SAY TO STUDENTS: Questioning and inferring work in tandem to enhance understanding of text. (Harvey & Goudvis, Strategies that Work)
AFTER YOU READ THE SLIDE TO STUDENTS, COVER THESE POINTS To infer as we read is to go beyond literal interpretation and to open a world of meaning deeply connected to our lives. (Ellen Keene, Mosaic of Thought) When you make an inference, you first go to the text, pictures, graphics, and then add your own background knowledge. Because we have different backgrounds we may arrive at different inferences but they must always be plausible and be supported by the passage
FIRST DISCUSS WHAT IS LITERALLY HAPPENING IN THIS PICTURE.. WHAT DO THEY SEE? THEN ASK THE QUESTION: How is this romance going? What inferences can we make?
SAY TO STUDENTS: What are the literal implications of the picture? What inference can you make?
TELL STUDENTS: Inferring is not just guessing! Teacher walks students through the process – MODEL with this picture. See next three slides with YOU doing the work.
With this slide, take students through GUIDED PRACTICE What do they literally see? Next two slides for our responses. Students may differ.
Have students provide the answers for this picture. Sample responses follow.
Have students jot down their answers for “What I view”…. + “What I know already” = “What I infer”
Ask students how their inference changed with more information
TELL STUDENTS: In addition to pictures you can make inferences about other elements of fiction and the elements of nonfiction as well.
MODEL THIS EXAMPLE
Step 1: Pair a stronger reader with a more fragile reader for this partner work. Step 2: Students read passage silently from SMARTBOARD Step 3: Teacher reads it aloud Step 4: Teacher asks student pairs to “unpack”, literally, what the text says and record it under “What I Read” and “What I Already Know” on the graphic organizer. Step 5: Discuss student responses briefly, both “What I read” and “What I already know”. Step 6: Have student pairs answer the question, “What is Ulrich von Gradwitz up to?” by inferring a response.
Make an inference ppt semester 2
Make an InferenceRead between the Lines
What is an Inference? An inference is something that you conclude based on evidence and partly on your own knowledge. When you make an inference, you read something, add what you know to it, and draw a conclusion. You put “two and two together” or “read between the lines”.
Did you know that you makeinferences everyday in the realworld? You evaluate situations. You make predictions. These skills help you to choose friends, settle arguments, make decisions.
What I + What I = What IRead/ know InferViewed Already
What I + What I = What IRead/ know InferViewed AlreadyA man Highlyholding a unlikely thatvery large a house cat ?cat with an would beodd tail that large
What I + What I = What IRead/ know InferViewed AlreadyA man Highly Thisholding a unlikely that picturevery large a house cat must becat with an would be photo-odd tail that large shopped.
What I + What I = What IRead/ know InferViewed AlreadyAn X-ray of This X-raya foot in a shows a footvery high in an ?heel unnatural position.
What I Read/ + What I know = What IViewed Already InferAn X-ray of a This X-ray This footfoot in a very shows a foot in positionhigh heel an unnatural does not position. look comfortable.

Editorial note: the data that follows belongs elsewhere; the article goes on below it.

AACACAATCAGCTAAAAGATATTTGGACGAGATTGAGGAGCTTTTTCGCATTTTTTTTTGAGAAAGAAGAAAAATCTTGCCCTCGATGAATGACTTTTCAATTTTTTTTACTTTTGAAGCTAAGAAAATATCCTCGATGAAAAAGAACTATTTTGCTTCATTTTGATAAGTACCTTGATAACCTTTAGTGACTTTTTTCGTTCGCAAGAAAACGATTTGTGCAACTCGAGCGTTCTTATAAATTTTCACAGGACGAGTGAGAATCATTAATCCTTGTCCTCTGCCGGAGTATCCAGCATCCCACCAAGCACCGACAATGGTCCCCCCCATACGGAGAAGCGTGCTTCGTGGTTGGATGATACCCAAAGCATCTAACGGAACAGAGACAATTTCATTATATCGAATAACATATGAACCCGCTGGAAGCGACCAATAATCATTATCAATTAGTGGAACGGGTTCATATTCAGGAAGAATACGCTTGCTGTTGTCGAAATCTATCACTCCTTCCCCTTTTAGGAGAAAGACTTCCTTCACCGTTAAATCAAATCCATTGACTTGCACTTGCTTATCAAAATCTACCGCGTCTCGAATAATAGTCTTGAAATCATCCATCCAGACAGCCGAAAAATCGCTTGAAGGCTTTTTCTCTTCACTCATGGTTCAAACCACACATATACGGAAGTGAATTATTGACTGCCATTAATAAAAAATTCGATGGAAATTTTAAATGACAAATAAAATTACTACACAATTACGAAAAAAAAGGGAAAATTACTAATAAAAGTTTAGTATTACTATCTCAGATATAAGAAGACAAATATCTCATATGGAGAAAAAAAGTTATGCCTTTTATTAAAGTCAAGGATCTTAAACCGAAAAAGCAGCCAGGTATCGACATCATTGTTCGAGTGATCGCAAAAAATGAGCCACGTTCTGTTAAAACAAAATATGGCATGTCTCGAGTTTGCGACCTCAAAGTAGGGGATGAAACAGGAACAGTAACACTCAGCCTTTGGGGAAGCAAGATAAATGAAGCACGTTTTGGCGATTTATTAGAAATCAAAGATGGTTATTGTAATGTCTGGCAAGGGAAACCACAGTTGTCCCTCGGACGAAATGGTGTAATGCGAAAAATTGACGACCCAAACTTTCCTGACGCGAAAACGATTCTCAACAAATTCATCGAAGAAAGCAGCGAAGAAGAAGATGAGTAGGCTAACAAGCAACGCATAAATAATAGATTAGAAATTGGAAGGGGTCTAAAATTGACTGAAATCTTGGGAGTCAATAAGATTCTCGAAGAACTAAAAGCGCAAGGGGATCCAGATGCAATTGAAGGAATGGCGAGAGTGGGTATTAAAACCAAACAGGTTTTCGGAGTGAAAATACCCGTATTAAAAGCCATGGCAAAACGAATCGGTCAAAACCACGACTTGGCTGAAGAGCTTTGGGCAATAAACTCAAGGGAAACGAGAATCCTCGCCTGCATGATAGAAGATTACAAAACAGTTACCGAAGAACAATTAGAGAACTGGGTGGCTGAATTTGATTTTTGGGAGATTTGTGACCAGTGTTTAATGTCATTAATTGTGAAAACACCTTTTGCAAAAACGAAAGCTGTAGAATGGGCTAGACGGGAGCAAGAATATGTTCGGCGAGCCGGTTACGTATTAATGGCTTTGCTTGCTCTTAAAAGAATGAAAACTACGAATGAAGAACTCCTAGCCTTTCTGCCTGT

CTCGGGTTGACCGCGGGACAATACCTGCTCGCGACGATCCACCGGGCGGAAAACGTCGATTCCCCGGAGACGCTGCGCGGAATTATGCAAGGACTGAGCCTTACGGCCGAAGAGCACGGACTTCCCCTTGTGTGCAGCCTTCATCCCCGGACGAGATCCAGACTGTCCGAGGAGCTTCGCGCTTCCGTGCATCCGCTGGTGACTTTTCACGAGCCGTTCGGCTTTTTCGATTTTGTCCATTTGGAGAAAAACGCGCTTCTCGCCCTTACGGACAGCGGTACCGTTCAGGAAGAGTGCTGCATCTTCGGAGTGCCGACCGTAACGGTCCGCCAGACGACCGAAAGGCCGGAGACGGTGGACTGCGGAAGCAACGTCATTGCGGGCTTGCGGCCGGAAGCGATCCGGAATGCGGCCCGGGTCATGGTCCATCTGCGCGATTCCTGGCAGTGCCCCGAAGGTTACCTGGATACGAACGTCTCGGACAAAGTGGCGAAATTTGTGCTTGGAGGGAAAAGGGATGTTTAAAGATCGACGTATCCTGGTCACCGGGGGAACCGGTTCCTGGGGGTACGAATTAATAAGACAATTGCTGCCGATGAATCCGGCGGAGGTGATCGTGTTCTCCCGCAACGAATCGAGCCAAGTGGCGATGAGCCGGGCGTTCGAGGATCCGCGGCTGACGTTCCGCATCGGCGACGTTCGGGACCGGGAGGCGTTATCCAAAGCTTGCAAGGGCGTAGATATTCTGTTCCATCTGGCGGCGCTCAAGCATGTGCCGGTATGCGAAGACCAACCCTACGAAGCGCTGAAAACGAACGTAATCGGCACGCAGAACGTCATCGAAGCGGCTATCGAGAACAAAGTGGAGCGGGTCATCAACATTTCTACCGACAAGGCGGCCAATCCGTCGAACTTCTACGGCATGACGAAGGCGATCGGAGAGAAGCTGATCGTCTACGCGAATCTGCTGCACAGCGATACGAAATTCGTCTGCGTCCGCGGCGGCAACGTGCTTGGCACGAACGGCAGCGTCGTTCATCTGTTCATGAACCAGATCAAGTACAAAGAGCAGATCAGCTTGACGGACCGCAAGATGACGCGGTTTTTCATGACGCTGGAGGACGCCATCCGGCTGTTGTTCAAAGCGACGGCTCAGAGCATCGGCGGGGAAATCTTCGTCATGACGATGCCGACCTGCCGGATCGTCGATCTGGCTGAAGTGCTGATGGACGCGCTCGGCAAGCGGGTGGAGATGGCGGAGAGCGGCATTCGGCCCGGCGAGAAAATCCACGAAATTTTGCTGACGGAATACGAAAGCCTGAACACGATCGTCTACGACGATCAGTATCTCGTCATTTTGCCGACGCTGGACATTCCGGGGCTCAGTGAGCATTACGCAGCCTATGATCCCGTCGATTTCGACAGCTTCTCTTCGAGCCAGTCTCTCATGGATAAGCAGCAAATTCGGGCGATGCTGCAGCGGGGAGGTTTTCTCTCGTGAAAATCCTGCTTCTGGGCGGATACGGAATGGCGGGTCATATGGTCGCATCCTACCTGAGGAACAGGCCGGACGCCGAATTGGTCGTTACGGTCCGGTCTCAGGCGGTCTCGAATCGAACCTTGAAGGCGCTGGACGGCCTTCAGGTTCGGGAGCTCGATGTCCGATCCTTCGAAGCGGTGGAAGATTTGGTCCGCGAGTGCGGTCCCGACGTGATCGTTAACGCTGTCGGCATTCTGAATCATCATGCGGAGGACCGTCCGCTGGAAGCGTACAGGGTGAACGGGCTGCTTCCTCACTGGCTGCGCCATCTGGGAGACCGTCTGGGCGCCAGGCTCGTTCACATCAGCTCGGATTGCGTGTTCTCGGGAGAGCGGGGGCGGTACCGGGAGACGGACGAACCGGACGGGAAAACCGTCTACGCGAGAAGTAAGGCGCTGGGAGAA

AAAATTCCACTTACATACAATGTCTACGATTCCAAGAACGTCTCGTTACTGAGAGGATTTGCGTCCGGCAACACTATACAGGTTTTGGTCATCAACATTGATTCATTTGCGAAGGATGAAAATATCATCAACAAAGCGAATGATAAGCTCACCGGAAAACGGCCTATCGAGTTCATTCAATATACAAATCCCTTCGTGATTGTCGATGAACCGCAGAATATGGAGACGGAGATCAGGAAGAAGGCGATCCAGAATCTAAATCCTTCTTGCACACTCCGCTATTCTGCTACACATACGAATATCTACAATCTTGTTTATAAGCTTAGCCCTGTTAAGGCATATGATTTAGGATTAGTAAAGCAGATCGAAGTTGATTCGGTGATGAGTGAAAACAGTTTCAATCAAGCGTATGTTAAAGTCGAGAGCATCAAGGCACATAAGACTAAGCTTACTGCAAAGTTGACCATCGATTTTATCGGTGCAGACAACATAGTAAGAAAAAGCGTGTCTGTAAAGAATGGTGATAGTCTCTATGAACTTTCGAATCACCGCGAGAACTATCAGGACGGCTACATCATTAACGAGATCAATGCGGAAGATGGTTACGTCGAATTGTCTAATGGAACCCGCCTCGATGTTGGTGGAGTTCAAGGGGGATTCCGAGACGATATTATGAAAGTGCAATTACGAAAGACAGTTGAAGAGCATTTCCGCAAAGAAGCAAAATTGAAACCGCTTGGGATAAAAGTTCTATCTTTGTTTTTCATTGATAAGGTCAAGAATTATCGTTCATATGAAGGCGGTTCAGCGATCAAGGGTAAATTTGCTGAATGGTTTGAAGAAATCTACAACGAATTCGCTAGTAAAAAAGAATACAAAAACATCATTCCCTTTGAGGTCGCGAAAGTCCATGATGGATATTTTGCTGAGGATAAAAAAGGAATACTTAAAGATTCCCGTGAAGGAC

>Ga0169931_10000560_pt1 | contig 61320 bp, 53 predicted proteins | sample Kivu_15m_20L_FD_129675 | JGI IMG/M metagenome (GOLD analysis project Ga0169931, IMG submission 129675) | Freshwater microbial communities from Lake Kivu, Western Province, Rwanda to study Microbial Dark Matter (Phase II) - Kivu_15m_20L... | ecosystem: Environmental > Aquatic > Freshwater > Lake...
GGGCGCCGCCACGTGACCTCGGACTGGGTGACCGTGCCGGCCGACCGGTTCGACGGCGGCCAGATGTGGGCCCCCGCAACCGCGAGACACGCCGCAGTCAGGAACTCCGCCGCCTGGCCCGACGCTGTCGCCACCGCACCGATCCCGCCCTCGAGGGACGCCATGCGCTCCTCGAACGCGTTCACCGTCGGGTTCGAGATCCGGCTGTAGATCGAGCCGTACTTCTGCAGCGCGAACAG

What I + What I = What IRead/ know InferViewed AlreadyA newbornbaby The wordscovered with on the baby ?words are advertising logos
What I read/ + What I know = What I inferviewed alreadyA newborn The words on Advertisersbaby covered the baby are are targetingwith words advertising younger and logos younger audiences.
What I + What I know = What IRead/ Already InferViewedA person Traffic officersholding a cell stop cars forphone by his violations; In ?toes stopped certain states,by a traffic texting whileofficer who driving is againstlooks the lawconfused
What I + What I know = What IRead/ Already InferViewedA person Traffic officers Someholding a cell stop cars for people willphone by his violations; In try to gettoes stopped certain states, around theby a traffic texting while texting lawofficer who driving is against any waylooks the law they can.confused
You can make inferencesabout the setting After reading you can picture a setting; you are “reading” the setting. You need to read between the lines and make inferences about what it tells you. Usually it tells you: About the feeling, or mood, of the moment About how characters feel or what they are like About something new that is about to happen in the plot
Check Out This Example“Snow blows across the highway before me as Iwalk—little, wavering trails of it swept along like apeople dispersed. The snow people—where arethey going? Some great danger must pursue them.They hurry and fall, the wind gives them a push,they get up and go on again.” JOHN HAINES, FROM “SNOW”
What I Read + What I Know = What I Infer AlreadyPeople are trying to It is possible to slip Crossing a highway inget across a highway and fall while walking a snowstorm isin a snowstorm. in a snowstorm. dangerous.Some of them are in Because of the snow,such a hurry that they when you fall, it mayfall. be difficult to get back up.
With Your Partner Make an Inference“In a forest of mixed growth somewhere on the easterns spurs of the Carpathians, a man stood one winter night watching and listening, as though he waited for some beast of the woods to come within the range of his vision and, later, of his rifle. But the game for whose presence he kept so keen an outlook was none that figured in the sportsman’s calendar as lawful and proper for the chase; Ulrich von Gradwitz patrolled the dark forest in quest of a human enemy.” The Interlopers by Saki
What can you infer that Ulrich von Gradwitz is up to ?What I Read + What I Know = What I Infer Already